One advantage of setting this up using VoIP rather than analogue is that it's much easier to connect to the wider world by signing up for a VoIP service and bridging the networks. Other interested people can then dial in to your system, or you can dial into theirs.

If you are really into the idea of using an analogue PBX instead, @gewt on Twitter (profile tagline "cat lady, but the cats are phones") is a fellow fan of them and should be able to offer advice or point you at suitable units.

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    You can get PBX emulators; they have two phone ports. When the phone on one dials any number the other rings. On answer, the two phones are connected. However the cited PBXs might be easier to get – CSM Sep 2 at 16:51
  • Thanks a ton for your answer! I'm honestly totally uninitiated, so I'm still curious as to a lot of the things said here. What's a VoIP ATA? Or a PP3 battery? I hate to be so pushy, but how did you do your original project? I really don't know where to begin, to be frank. And finally, would this also work with VERY old standards, like Bell 103? How could I perhaps go about setting that up? – jediKatana Sep 2 at 19:23
  • An "ATA" is (essentially) an analog telephone adapter (and it may actually stand for that). It is a box that speaks POTS (Plain Old Telephone System/Signalling) on one end and VoIP on the other, but the exact VoIP signalling protocol depends on kit and flashed firmware. Most, if not all work for fax modems, most of the ones that work for fax work for higher-speed modems. Some of the fax-capable ones will actually terminate the fax modem signalling directly and ship the fax data using a "fax over IP" carrier protocol (that I honestly can't remember the name of). – Vatine Sep 2 at 21:10
  • And I was expecting the answer to be skip the modems and use a null modem cable, but ok then. – Joshua Sep 3 at 1:52
  • For Asterisk, there is a plugin that uses spandsp as a modem emulation. – Simon Richter Sep 3 at 9:23

Another approach would be to use a specialized piece of test equipment known as a telephone line emulator or telephone line simulator, which is a device with multiple phone jacks that simulates the entire mechanics of a telephone exchange. Plug in two telephones and you can dial from one to the other.

These devices are available relatively cheaply now on eBay and other places. Teltone was one manufacturer of such equipment and I have used their TLE series of emulators for telephony testing.

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Some modems can drive a reasonably short dead line and talk to another modem with a direct connection. In that case you just connect them together. On the software side, when configured correctly it'd behave much like a direct serial connection. Both modems would have to be configurable to pick up and switch directly into the appropriate mode, since there's no phone service. This was usually done with the appropriate AT commands, which would be documented in the manual. Such modems did, and maybe still do exist, though I can't advise you on models.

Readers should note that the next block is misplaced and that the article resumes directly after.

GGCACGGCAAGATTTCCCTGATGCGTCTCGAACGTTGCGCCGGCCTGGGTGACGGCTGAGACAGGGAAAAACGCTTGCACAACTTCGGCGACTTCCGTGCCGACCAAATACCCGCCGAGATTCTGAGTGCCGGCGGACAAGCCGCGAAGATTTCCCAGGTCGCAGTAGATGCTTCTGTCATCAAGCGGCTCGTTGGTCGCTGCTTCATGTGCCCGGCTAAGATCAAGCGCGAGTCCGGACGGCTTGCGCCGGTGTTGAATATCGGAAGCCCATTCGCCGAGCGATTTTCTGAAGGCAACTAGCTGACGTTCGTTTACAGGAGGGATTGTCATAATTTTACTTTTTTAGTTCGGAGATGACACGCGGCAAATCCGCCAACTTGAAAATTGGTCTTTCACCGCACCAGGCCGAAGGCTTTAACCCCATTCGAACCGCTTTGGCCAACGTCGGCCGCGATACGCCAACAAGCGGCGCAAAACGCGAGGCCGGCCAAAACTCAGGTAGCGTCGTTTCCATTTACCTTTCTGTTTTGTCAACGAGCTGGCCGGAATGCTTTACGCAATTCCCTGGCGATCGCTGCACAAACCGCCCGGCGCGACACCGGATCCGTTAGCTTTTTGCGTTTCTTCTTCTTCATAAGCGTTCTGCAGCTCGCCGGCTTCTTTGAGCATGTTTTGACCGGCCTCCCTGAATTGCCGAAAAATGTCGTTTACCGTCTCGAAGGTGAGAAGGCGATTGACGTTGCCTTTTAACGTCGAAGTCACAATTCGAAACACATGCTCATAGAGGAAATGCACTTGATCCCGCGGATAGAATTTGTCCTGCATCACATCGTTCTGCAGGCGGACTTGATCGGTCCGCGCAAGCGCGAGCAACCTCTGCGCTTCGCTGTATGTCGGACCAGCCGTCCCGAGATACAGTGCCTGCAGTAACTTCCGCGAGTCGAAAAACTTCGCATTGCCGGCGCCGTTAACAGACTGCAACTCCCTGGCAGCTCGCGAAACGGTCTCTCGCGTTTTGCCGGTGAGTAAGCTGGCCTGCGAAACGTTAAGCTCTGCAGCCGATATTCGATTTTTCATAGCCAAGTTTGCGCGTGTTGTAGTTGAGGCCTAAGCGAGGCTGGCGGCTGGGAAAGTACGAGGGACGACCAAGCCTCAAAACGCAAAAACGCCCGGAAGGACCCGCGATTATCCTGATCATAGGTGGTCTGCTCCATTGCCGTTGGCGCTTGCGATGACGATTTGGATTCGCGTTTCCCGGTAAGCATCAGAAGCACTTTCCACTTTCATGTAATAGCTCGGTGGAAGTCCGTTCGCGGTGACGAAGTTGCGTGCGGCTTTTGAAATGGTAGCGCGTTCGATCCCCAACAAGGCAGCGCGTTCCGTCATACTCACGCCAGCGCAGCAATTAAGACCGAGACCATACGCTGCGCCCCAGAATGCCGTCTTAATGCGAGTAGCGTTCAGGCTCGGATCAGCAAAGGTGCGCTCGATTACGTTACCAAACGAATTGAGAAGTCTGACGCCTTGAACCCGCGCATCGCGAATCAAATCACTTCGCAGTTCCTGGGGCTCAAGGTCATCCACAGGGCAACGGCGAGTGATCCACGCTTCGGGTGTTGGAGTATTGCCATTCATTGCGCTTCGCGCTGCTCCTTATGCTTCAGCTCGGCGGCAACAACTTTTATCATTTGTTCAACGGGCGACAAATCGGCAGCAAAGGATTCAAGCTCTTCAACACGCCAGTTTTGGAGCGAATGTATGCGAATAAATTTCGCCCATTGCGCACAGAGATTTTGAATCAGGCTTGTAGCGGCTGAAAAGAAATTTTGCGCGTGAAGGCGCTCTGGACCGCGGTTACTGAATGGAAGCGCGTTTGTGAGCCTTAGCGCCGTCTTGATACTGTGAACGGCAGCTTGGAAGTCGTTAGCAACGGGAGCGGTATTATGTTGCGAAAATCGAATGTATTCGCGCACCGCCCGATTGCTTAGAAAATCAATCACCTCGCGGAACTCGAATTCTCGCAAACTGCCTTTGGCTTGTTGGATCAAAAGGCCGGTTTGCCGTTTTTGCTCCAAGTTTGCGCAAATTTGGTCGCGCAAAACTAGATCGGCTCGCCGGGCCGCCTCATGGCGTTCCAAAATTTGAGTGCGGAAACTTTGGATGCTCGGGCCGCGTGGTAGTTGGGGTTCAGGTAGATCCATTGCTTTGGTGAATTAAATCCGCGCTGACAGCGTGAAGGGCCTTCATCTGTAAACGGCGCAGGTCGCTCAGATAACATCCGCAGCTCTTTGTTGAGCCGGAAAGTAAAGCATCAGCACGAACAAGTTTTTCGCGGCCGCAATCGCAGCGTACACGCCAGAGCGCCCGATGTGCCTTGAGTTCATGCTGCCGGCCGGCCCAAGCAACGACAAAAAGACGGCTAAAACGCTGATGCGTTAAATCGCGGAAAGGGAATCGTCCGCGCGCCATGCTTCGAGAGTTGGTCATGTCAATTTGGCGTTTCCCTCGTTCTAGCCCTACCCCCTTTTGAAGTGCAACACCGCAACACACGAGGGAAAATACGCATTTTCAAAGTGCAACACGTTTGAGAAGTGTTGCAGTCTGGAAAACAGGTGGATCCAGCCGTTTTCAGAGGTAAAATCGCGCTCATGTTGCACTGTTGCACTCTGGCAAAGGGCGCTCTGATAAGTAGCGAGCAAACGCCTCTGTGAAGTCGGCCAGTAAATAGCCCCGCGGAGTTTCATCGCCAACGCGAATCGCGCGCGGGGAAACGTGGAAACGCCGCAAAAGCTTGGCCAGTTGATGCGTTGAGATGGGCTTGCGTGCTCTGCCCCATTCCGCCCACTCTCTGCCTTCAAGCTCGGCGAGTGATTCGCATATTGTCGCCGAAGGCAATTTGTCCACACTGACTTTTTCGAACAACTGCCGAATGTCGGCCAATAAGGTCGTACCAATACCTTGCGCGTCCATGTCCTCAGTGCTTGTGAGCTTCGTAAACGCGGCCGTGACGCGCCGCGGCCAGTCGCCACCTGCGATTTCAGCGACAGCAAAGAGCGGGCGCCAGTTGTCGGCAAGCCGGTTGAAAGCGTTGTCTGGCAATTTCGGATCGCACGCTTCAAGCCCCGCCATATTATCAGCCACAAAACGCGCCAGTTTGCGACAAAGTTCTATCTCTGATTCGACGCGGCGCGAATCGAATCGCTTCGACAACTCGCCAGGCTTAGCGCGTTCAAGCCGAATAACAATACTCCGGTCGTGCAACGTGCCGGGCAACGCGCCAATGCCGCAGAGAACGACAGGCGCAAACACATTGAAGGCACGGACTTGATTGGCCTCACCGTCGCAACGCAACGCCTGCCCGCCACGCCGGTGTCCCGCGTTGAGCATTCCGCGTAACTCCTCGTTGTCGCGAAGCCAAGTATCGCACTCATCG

As to recording their sound, the only obvious way to me is to use a line splitter and a phone adapter to microphone input adapter. But this approach may affect their ability to operate at higher speeds (or at all, in this configuration).

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    Does "some modems can drive a reasonably short dead line" apply to US modems? To my knowledge, that doesn't work for modems used in my country (Germany) - they need the voltage levels provided by the telecom installation. – dirkt Sep 2 at 8:42
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    Sorry, but that's somewhat vague. Do you have experience with concrete models? – dirkt Sep 2 at 18:03
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    This is the first time I hear about a modem supplying a voltage. That would be against all circuit description I know and even more so any regulation I ever learned. An analogue terminal (telephon, modem, etc) modulates the current supplied by the exchange. It should and does not supply anything in terms of voltage/current. Of course, above coupling can be made by simply adding a fitting power supply. – Raffzahn Sep 2 at 21:33
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    Yes, I did this a few times with USRobotics external modems from the USA in the 1990s. It does work. I would not doubt that it's device-dependent though. – Michael Hampton Sep 2 at 22:29
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    "the only obvious way to me is to use a line splitter and a phone adapter to microphone input adapter" -- most, if not all, modems that would be used in such a project can activate an external speaker that reproduces the audio signal being transmitted and received over the phone line. If fidelity is not of great concern, it would be simple enough to simply leave the speaker on (by default, it typically turns on only until the handshaking is done) and record with a conventional microphone. – Peter Duniho Sep 3 at 0:43